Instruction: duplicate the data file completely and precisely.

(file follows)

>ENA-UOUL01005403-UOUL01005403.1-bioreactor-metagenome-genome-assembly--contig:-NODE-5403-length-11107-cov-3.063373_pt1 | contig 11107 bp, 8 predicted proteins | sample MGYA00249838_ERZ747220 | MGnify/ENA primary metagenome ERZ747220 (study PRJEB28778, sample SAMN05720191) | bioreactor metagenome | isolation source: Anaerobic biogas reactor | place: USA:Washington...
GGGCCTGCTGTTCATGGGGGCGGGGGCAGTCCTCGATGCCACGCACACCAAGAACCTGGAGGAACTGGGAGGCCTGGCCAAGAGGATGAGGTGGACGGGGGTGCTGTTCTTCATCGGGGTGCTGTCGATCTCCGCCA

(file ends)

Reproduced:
>ENA-UOUL01005403-UOUL01005403.1-bioreactor-metagenome-genome-assembly--contig:-NODE-5403-length-11107-cov-3.063373_pt1 | contig 11107 bp, 8 predicted proteins | sample MGYA00249838_ERZ747220 | MGnify/ENA primary metagenome ERZ747220 (study PRJEB28778, sample SAMN05720191) | bioreactor metagenome | isolation source: Anaerobic biogas reactor | place: USA:Washington...
GGGCCTGCTGTTCATGGGGGCGGGGGCAGTCCTCGATGCCACGCACACCAAGAACCTGGAGGAACTGGGAGGCCTGGCCAAGAGGATGAGGTGGACGGGGGTGCTGTTCTTCATCGGGGTGCTGTCGATCTCCGCCA